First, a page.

Conflicted about Conflict

Conflict? Is it beneficial? Soul-destroying? Or an opportunity to learn? Can we become addicted to conflict? Writing my story, I’m in year eleven of my high school experience battling anorexia and I’m forced to address conflict. I was at breaking point. Something had to give and it couldn’t be me, good girls don’t make waves.

I’d made a huge discovery, I didn’t like the life I was living anymore. I’d had enough. Would this ensure recovery? Would it be enough?


I did my homework trawling blogs on writing good conflict scenes. But my story wasn’t that of a florid blow up, acute, red and horrid. It was more like a slow burn where I watched myself slowly disintegrate. Clearly there was a lot of conflict. I had that element. Tension, tick, hidden agendas on both parts, tick.

Readers love conflict and resolution or growth of the protagonist. I struggled to unpackage the experience in a way that made sense. Change and conflict, yin and yang. Isn’t every worthwhile change preceded by an upheaval of our beliefs?

My personal cauldron:

  • A desire to change often born out of inability to continue with an old behaviour
  • Fear of change
  • Overwhelm at the sheer size of the job
  • Doubt: how, when, where, why?
  • Internal dichotomy, uprooting the unsatisfactory status quo versus the unknown
  • Self-sabotage, old self eroding new self
  • Fatigue, often crushingly long-standing
  • Persistence, change fail, get up, repeat

I found the desire to change made life infinitely harder. I fluctuated between the ‘old’ and the ‘new’ me. The old me, tenacious, wanted me to continue with my destructive practices. It would be easier. I internalised everything so on the stage of the outside world nothing changed. Smooth sailing. The ‘new’ me, a tiny shimmer of autonomy, pushed against a blue stone prison wall. It was easily overwhelmed.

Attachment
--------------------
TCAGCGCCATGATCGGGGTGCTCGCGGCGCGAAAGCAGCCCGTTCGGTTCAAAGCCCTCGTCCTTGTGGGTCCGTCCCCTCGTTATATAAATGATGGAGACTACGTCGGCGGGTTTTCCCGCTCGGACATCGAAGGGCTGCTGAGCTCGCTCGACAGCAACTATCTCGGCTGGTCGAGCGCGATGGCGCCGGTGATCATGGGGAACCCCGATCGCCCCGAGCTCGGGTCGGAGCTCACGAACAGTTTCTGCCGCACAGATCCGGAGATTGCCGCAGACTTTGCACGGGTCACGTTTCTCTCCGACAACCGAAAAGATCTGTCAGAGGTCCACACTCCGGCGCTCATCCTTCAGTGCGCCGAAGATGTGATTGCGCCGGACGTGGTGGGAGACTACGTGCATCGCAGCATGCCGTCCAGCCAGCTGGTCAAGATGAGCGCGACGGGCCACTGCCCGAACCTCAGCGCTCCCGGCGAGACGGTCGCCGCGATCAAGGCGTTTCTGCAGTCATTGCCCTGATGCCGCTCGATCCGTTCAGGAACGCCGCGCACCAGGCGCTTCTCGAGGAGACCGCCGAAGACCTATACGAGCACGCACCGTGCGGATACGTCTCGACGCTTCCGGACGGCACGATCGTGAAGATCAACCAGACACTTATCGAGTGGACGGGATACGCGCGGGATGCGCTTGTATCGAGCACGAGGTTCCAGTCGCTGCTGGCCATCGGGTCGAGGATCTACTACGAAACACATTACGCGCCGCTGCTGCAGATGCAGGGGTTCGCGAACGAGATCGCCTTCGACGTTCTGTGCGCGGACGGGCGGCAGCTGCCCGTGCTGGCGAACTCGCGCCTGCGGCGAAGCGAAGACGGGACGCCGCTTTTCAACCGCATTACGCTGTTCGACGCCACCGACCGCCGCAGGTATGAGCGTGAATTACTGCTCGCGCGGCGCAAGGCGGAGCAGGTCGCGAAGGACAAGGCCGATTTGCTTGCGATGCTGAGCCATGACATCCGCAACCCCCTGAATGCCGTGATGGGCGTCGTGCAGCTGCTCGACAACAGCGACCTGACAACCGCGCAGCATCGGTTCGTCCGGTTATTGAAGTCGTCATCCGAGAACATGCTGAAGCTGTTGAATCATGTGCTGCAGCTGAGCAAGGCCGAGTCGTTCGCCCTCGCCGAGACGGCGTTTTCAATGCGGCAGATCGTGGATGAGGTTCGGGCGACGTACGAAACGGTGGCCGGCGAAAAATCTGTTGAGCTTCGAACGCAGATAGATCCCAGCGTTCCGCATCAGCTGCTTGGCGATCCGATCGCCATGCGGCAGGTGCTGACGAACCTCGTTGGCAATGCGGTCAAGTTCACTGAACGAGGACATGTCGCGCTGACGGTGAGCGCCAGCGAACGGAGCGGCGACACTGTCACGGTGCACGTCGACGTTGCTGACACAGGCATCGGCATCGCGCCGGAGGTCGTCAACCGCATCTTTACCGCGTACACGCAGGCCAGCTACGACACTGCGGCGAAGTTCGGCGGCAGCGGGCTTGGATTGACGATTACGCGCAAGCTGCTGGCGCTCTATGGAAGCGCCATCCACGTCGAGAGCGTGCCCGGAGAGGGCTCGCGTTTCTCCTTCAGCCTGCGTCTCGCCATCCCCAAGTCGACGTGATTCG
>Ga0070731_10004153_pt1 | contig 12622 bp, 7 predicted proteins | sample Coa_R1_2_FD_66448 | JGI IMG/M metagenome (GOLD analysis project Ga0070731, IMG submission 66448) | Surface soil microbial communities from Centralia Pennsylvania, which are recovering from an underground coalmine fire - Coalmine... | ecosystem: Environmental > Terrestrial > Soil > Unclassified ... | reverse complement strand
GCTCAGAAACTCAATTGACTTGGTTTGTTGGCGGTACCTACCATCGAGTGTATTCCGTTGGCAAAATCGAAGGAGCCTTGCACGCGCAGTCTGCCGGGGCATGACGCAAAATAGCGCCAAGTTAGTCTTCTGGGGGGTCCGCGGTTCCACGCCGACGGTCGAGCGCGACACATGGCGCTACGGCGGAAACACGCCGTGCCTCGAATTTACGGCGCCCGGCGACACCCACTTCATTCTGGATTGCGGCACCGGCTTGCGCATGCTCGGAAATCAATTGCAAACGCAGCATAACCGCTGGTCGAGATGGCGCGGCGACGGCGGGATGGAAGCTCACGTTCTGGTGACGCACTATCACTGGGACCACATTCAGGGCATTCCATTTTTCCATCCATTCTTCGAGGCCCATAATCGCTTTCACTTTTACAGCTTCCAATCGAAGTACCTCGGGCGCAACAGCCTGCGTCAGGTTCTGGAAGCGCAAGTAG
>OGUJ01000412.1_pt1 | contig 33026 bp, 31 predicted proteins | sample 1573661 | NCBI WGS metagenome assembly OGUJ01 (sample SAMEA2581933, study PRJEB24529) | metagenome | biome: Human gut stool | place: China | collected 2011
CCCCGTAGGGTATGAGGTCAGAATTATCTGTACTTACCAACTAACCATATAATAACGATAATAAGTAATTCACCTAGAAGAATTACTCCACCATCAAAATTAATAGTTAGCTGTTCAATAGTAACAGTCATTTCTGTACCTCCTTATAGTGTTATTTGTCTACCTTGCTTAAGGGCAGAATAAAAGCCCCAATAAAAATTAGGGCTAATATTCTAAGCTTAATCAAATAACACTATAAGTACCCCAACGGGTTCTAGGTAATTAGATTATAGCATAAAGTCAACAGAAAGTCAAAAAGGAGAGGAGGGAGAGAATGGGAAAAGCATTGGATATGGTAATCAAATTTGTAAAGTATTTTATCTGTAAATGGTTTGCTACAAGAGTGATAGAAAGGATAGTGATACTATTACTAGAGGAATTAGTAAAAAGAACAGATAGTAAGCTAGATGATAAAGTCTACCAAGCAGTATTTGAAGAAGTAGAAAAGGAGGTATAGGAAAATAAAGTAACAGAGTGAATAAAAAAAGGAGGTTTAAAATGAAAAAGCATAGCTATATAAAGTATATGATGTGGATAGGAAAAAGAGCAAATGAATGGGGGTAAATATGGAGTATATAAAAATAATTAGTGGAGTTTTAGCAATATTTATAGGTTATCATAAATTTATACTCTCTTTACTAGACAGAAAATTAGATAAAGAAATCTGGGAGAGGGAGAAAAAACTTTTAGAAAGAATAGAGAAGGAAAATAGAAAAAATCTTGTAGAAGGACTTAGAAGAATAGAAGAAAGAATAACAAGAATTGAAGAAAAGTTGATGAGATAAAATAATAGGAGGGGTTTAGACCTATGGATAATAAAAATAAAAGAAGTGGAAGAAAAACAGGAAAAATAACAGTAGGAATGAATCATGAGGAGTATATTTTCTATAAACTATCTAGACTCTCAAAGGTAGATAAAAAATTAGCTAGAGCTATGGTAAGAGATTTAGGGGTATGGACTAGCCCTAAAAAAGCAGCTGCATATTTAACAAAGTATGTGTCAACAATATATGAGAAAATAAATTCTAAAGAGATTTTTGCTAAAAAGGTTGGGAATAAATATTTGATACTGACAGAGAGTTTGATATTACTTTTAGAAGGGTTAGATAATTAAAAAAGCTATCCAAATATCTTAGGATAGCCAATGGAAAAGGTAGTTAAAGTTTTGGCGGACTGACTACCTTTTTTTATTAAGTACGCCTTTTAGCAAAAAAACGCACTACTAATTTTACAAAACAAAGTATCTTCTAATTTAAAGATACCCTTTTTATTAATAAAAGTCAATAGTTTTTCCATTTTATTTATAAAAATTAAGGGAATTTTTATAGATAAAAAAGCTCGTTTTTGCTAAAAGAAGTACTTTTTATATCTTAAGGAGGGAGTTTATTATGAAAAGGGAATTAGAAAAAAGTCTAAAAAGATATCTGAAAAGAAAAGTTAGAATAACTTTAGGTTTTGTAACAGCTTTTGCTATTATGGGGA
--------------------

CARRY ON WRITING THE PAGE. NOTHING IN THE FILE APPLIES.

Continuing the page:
And so the roller coaster ride continued. Up and down, round and round, more or less successful. For a time, it seemed like very little progress was being made. But small changes crept in building upon each other, seeking the tipping point where my new beliefs would triumph. I had to learn to master my inner space.

This vacillation must have been incredibly difficult for my parents to watch. Their only child and only living relative, in the grips of an internal foe that threatened her viability. My mother, a psychiatric nurse in post war Germany, undoubtedly added the dots. How helpless she must have felt? So my conflict became their conflict. It spread.

This was the starting point of my recovery. These insights made me take the first courageous steps away from my anorexic self and towards health.

If you need help with an eating disorder, contact:

Kindly leave comments. I’d love to hear your thoughts.



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